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Trapattoni gets defensive over attackers

Some would suggest no forwards and 10 defenders might be Ireland's only hope against holders Spain in their second Group C match at Euro 2012 on Thursday when defeat would all but end their chances of reaching the quarter-finals.

Bristling at the very notion of sending out a team without a frontman, the 73-year-old Italian suggested that his Spain counterpart Vicente del Bosque got his line-up wrong in the 1-1 draw with the Azzurri in Gdansk.

"After I saw the game [against Italy] maybe he will play with Fernando Torres," Trapattoni, his hair matching his white spotless tracksuit top, told reporters after taking training at Ireland's Gdynia base on Poland's Baltic coast.

"Maybe he did that against Italy for tactical reasons because he wanted small, fast players but he changed when he understood the necessity to put in a striker at the front and in fact Torres had two good opportunities."

After spending the first part of his news conference reading from pre-written notes, Trapattoni loosened up and engaged in some mischievous banter with reporters.

"I personally have never [played without a striker]," he said before waxing lyrical about his glory days with Juventus who he led to six Serie A titles.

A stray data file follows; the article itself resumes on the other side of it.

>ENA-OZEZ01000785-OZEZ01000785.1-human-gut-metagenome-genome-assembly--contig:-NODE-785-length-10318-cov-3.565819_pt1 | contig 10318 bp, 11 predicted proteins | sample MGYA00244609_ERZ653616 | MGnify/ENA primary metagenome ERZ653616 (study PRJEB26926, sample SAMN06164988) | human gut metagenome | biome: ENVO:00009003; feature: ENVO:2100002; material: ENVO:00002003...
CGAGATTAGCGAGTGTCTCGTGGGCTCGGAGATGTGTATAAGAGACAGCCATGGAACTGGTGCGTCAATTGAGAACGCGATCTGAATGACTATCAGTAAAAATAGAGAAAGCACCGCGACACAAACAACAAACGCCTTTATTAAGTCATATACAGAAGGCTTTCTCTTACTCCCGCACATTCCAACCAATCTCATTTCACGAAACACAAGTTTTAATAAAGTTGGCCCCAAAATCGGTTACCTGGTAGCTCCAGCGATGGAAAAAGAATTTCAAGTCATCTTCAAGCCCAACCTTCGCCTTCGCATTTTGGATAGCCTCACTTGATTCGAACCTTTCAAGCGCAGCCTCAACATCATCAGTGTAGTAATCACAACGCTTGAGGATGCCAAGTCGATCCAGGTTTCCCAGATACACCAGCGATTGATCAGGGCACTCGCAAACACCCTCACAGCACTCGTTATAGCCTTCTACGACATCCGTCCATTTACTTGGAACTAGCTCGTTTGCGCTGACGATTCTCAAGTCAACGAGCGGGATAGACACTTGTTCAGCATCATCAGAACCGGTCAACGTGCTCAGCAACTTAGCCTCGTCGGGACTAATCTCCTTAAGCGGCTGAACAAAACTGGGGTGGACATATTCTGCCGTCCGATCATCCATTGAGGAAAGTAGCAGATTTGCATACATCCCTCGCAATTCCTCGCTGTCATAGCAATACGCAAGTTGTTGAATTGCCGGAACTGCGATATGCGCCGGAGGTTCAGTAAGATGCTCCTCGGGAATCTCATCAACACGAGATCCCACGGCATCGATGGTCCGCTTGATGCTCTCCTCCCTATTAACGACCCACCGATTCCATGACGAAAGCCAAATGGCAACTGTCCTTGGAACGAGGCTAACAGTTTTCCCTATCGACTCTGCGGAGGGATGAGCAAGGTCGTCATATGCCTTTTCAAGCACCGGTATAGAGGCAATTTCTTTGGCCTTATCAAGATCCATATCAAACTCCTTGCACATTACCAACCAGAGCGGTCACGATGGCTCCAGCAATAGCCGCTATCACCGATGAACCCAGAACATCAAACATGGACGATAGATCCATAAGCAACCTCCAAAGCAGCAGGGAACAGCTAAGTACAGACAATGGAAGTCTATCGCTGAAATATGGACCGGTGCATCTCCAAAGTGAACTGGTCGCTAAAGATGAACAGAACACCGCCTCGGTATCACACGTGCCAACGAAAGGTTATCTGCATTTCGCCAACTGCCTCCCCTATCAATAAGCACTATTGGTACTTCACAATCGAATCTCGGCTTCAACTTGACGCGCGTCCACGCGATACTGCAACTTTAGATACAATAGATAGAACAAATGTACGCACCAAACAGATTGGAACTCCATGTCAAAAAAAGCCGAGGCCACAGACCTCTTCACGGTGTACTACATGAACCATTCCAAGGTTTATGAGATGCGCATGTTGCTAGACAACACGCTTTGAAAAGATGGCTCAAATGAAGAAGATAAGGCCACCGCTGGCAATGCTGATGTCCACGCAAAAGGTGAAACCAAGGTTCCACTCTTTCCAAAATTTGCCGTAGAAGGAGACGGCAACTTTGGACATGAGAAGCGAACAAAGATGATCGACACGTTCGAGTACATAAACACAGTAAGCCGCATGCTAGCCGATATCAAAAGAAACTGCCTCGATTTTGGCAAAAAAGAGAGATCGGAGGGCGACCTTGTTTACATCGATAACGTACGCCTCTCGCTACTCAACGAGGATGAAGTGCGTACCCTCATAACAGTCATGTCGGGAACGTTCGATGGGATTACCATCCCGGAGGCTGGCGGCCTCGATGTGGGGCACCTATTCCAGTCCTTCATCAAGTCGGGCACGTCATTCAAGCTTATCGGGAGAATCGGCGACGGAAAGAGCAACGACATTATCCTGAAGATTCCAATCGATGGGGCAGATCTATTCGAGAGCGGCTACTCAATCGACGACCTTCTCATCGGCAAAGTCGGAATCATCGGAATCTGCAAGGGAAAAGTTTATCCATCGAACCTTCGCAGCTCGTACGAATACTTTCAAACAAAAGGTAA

"In Italy the fashion is defensive, I'm a defensive coach they say but [with Juventus] I worked with Platini, Boniek, Rossi and Bettega, four great strikers.


"We scored more goals, conceded the fewest but it was always Trapattoni is defensive. I can buy you a souvenir to show you.

"Now with Ireland I play with Damien Duff, Robbie Keane and Kevin Doyle but they still say I play defensive. How many offensive players do I need?"

With a day to reflect on the 3-1 defeat by Croatia, Trapattoni, who has taken the Irish to their first European finals since 1988, said the performance had looked better when he watched it back on a DVD.

The Italian also said he would remain loyal to one of the oldest squads at the tournament and is likely to resist the clamour for Sunderland winger James McClean to start.

"Are you a friend of James?" he suggested to one reporter who posed the question of McClean. "Experienced players feel tension so imagine how much more a young player would feel.

"He will have an opportunity but I will give him a quiet opportunity. Not when we need a performance under this pressure. It's a heavy weight on his shoulders."

Ten defenders or no strikers, Trapattoni, one of the game's most decorated coaches, now needs to find a way to stop Spain - a daunting task even for him.

"Spain are the world champions they have 10 players from Real Madrid and Barcelona, all they are missing is Messi," he said with a smile.

"We know of their quality but it's 90 minutes and I can remember the Champions League final when Chelsea beat Bayern [Munich] despite having just one corner."